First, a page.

The main characters in Othello are Othello, Iago, Desdemona, Emilia, Cassio, and Roderigo.
- Othello is a Moorish general driven mad with false jealousy.
- Iago is Othello’s villainous ensign; he plots Othello’s downfall.
- Desdemona is Othello’s innocent wife, whom he believes is unfaithful.
- Emilia is Iago’s wife and Desdemona’s servant; she reveals Iago’s schemes in the final moments.
- Cassio is Othello’s lieutenant; Iago frames him and Desdemona by suggesting that they are having an affair.
- Roderigo is Desdemona’s young Venetian suitor; Iago exploits his desire.
Othello is the play's protagonist. He evokes the audience's sympathies, partly because of what we now, as critics and social analysts, understand about race. Othello is a native of Northern Africa (that is, in Shakespeare's time, a "Moor"), which plays to his disadvantage in the sociopolitical battlefield of contemporary Venice. Despite being a gifted orator and physically powerful, his weaknesses are used against him: namely, his "free and open nature," his age, and his race. He is manipulated to the extent that he beats and murders his wife and ultimately commits suicide. Although he does not know it—until it is too late, that is—his primary antagonist is Iago.
Ostensibly Othello's ensign and ally, Iago is actually the villain of the play. He plots his master's demise and carries out his task with a diligence and single-mindedness which could easily be deemed sociopathic. His motives are ambiguous: he does not explicitly lust for power or status. Rather, there seems to be something more intrinsic—indeed, more carnal—at work in his aspiration to topple Othello. He seems driven by a desire purely to manipulate and destroy. He is young (twenty-eight years old) and psychically nimble, and he uses these characteristics to his advantage.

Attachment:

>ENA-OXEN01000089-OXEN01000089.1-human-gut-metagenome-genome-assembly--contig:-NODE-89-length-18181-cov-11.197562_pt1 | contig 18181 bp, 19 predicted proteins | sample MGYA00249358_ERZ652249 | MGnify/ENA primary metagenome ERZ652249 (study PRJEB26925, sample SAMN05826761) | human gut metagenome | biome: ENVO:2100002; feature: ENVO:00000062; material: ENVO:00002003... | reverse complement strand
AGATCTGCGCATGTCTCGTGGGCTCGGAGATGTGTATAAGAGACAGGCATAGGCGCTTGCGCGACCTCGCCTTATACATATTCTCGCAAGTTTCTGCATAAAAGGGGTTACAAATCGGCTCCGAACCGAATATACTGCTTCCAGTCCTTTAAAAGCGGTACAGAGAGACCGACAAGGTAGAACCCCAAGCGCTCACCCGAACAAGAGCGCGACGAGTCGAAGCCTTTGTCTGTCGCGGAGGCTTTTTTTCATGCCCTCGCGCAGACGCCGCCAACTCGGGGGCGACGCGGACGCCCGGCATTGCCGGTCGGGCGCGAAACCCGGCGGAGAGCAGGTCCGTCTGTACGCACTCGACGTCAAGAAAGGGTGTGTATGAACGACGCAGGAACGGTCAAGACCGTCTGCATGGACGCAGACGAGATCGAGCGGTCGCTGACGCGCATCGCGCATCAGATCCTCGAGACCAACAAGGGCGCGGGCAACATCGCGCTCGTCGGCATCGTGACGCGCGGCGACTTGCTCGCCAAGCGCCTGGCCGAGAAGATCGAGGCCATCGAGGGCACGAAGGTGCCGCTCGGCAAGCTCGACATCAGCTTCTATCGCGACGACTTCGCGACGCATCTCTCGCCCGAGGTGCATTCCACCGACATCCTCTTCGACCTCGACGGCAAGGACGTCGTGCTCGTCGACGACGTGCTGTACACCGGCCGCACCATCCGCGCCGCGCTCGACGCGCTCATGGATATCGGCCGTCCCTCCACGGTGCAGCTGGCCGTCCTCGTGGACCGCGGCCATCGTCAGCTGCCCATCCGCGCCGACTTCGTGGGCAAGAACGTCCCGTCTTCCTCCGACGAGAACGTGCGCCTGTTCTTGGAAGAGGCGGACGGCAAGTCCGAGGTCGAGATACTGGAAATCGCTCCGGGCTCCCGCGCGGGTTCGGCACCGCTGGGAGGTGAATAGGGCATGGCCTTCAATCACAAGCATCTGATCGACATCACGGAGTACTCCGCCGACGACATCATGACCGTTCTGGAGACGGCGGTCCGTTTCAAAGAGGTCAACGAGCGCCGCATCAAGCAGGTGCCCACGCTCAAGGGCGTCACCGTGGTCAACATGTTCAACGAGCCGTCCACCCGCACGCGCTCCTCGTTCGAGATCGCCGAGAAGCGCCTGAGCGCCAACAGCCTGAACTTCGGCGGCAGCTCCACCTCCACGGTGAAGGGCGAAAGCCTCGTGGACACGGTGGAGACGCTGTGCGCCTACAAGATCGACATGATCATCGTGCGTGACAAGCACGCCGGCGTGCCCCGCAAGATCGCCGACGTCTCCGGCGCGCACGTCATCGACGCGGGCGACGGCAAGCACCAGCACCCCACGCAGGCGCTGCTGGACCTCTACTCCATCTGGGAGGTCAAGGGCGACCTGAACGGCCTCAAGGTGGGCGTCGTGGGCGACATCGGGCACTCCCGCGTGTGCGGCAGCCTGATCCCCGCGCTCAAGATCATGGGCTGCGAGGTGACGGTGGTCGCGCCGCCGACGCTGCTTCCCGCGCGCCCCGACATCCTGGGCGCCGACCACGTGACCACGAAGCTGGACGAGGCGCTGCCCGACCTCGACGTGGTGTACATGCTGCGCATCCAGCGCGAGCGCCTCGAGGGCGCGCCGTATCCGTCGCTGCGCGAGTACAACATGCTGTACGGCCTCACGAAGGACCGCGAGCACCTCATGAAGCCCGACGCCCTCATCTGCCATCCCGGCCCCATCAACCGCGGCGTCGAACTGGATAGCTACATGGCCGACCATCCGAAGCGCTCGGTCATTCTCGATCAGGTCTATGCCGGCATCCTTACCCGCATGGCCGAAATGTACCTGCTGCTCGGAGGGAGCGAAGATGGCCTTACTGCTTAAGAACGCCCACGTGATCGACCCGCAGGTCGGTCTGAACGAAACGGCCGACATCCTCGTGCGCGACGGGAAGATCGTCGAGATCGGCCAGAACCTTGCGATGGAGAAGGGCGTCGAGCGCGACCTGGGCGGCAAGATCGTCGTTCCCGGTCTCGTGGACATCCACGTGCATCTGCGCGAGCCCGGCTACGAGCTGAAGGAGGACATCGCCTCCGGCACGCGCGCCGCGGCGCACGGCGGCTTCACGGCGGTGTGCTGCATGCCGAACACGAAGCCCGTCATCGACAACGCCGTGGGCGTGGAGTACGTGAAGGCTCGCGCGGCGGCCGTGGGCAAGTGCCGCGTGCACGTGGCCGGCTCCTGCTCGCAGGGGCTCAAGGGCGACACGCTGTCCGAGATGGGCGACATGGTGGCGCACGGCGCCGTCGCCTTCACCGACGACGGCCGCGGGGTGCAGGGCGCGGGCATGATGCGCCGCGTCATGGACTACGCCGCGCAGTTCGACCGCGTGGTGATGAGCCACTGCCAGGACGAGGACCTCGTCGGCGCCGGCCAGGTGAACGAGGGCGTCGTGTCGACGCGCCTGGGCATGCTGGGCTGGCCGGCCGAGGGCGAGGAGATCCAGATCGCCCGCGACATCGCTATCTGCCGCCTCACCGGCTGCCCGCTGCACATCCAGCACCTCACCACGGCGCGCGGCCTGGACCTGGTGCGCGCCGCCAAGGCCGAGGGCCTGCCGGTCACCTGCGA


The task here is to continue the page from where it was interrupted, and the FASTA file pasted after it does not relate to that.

One way in which Iago sabotages Othello's marriage is by stoking Brabantio's racial prejudice:
Even now, now, very now, an old black ram
Is tupping your white ewe. Arise, arise,
Awake the snorting citizens with the bell
Or else the devil will make a grandsire of you.
Arise, I say!
Brabantio is Desdemona's father. His sense of importance comes as much from himself as from his position as a civil servant. He is a friend of Othello's and feels betrayed by the couple's secret marriage. Representative of a certain Venetian social class, he falls foul of Iago's xenophobic rhetoric and turns sour on his friend, Othello.
Desdemona is Othello's wife and Brabantio's daughter. Though on the surface she may appear mild and stereotypical in her purity, she is more than able to defend herself. She jests with Iago, defends her marriage passionately, and is dignified in the face of Othello's unshakeable jealousy. However, verbal defense is not enough. Like a pawn in Iago's brutal game, Othello is driven first to distrust, then to physically beat, and finally to strangle Desdemona.
Michael Cassio is Othello's lieutenant—a much-coveted position. His good looks, youth, and rapport with Desdemona are unwittingly used as pawns in Iago's battle against Othello.
Emilia is Iago's wife and Desdemona's maid, and her allegiance leans towards the latter. She sees through Iago's pomp and manipulation. Owing to the social obstacles placed before women trying to exert influence in contemporary society, however, she is unable to substantiate the distrust she feels for her husband or prevent Othello from murdering Desdemona.
Roderigo is another card in Iago's hand. He is enamored of Desdemona, and this makes him vulnerable. Iago converts Roderigo's passion into hatred and convinces him that he must kill Cassio.
Othello (oh-THEHL -oh), a Moorish general in the service of Venice. A romantic and heroic warrior with a frank and honest nature, he has a weakness that makes him vulnerable to Iago’s diabolic temptation. He becomes furiously jealous of his innocent wife and his loyal lieutenant. His character...
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